Now enters the non-negotiable aspect of the equation. Let’s say you have a great process to handle the urgency above which doesn’t really involve you doing much, but you’re having a tough week and need the good feelings of championing the meal effort for the Jones family so you decide to make the phone calls yourself. You certainly have that choice because you’re the pastor of the church, but recognize that you aren’t being disciplined in the non-negotiables (you are also going outside of process which leads to less predictability in the results) Non-negotiables can be a variety of things – what you do, what you don’t do, when you do certain things, how you do them, etc. Definitiion and discipline around those things will pay huge dividends in the overall management of your day.

    I would encourage you to start with those energy draining things that you dread doing. The faster that you have a process in place and the non-negotiables set to deal with those things, the less you’ll dread them. You still may not enjoy them and they may not bring great joy, but they also won’t steal your day.

    Sorry for the long ramble – I’m not even sure it’s the type of response you hoped for, but I can never chime in on the deep theological stuff so I’m taking my cuts on this one.

  6. This a link to a CJ Mahaney series on productivity that has been quite helpful to me over the last few months

  7. Depending on your ecclesiology, an assistant pastor or an associate elder with the gift of administration is a great help! Or, if neither of you are so gifted, there’s probably a church member who is, and if they are dependable, should be put to work.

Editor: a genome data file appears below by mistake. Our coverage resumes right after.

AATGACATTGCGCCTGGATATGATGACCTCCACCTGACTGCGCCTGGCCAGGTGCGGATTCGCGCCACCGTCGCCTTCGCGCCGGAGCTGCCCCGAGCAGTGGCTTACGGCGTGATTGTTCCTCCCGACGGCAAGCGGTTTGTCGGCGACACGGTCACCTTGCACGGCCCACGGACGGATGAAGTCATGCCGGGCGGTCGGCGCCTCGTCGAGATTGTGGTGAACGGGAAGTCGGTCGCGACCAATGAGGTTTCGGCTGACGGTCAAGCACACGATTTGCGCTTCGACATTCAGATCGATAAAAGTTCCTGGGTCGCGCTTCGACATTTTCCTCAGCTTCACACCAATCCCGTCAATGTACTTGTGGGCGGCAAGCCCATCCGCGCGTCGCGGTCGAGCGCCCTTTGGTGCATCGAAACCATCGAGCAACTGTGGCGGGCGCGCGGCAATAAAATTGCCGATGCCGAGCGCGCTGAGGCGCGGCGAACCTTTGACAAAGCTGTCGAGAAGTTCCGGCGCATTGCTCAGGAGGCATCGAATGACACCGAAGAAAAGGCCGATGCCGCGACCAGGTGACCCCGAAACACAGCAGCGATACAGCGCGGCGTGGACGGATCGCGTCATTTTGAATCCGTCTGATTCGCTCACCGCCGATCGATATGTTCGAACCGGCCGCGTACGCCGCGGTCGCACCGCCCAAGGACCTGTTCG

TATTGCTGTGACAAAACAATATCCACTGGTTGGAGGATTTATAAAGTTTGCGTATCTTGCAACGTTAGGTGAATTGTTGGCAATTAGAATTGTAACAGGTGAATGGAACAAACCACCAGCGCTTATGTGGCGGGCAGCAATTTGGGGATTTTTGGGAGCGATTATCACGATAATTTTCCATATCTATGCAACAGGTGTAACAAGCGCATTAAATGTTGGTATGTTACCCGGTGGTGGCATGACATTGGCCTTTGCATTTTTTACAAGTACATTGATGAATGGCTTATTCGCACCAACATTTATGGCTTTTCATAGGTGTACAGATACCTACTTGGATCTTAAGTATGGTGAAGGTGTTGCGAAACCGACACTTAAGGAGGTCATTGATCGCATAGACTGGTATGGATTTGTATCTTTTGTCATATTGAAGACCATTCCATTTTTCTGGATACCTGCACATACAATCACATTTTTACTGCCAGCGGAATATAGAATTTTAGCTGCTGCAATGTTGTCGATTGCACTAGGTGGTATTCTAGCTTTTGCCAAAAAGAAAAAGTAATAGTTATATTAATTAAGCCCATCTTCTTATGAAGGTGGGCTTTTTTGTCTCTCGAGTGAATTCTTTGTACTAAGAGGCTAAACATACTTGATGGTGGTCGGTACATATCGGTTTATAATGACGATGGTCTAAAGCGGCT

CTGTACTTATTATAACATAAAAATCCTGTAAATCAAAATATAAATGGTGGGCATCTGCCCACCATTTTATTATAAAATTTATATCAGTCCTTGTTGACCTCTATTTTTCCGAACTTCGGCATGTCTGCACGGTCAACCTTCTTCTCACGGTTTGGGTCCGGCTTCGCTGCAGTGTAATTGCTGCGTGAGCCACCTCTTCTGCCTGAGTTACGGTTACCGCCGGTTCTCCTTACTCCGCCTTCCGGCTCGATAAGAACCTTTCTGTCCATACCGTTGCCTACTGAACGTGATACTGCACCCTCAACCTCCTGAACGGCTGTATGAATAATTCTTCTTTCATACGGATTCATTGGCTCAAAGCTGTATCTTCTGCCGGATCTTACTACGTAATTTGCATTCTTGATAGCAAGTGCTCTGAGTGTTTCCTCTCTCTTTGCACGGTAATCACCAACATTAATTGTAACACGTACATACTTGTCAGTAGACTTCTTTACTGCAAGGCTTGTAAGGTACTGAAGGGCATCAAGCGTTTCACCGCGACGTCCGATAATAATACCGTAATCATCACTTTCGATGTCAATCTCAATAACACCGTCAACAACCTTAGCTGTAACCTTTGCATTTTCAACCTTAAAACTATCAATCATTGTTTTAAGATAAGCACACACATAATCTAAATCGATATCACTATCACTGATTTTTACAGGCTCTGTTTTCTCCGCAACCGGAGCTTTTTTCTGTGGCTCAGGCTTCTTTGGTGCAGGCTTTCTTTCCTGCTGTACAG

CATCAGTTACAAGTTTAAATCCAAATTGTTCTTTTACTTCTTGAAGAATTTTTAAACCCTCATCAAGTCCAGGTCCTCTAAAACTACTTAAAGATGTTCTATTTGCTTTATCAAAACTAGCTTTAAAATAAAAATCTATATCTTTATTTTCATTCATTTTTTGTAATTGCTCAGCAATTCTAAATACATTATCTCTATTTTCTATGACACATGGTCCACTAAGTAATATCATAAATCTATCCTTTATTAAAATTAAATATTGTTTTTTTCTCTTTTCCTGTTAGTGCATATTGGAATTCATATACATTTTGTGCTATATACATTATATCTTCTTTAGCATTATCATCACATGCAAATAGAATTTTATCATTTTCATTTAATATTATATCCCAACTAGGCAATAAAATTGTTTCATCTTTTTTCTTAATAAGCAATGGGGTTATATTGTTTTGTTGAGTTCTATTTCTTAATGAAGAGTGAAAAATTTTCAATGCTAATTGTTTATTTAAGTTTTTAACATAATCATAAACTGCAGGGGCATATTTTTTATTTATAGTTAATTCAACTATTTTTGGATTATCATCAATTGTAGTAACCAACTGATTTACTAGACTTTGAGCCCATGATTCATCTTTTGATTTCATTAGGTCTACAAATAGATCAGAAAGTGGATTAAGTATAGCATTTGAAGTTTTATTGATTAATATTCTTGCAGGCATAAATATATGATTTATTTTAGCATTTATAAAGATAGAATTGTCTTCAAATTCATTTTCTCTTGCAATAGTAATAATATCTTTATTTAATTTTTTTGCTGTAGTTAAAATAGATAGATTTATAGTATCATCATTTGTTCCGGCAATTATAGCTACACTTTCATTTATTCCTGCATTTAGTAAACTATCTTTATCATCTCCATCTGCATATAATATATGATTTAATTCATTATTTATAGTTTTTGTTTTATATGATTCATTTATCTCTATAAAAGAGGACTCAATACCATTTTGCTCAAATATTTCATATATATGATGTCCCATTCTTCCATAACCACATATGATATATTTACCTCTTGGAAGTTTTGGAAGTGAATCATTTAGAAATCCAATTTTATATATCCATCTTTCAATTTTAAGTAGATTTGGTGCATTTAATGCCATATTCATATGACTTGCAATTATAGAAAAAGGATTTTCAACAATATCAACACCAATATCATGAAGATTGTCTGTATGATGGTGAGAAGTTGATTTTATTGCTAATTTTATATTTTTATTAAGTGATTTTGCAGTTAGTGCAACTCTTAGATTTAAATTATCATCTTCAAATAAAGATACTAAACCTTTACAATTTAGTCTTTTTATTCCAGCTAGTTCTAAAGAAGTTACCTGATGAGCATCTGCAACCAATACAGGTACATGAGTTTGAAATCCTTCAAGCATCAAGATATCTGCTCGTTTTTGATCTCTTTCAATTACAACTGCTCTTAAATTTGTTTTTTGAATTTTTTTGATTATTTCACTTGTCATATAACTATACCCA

8. Many people at my company use David Allen’s (no relation to me) “Getting Things Done” approach, and it made a huge difference for me. The book is just a few dollars, and will help change your mental framework around administrative tasks. Understanding the mental framework is the most important part, and then he has a few different techniques you can apply.

    There is a plugin for Outlook that makes it second-nature to apply the techniques (if you treat Outlook as your to-do list, as many in my business do). In fact, the latest version of Outlook; Outlook 2007, incorporated some of the ideas from David’s system into the product so that you can easily do part of the system without needing to install an extra plugin.

  9. Plus one to Matthew’s recommendation on the Oncken book…you’ll probably have to get it online, but it is well worth the effort. And in addition to being filled with practicial advice, it’s a lot of fun to read.

    Favorite quote: A roadmap does you no good if you only know where you want to go. It becomes valuable when you discover where you are.

  10. Some resources related to church administration from Christianity Today International, the not-for-profit ministry that publishes Christianity Today and Leadership Journal:

    * Your Church magazine,
    * Your Church Resources,
    * Church Law & Tax Report,
    * Church Finance Today,

  11. Echoing Paul . . .

    Look for a strong administrative elder to complement you, bro. Some elders are simply more gifted in the administration area than others.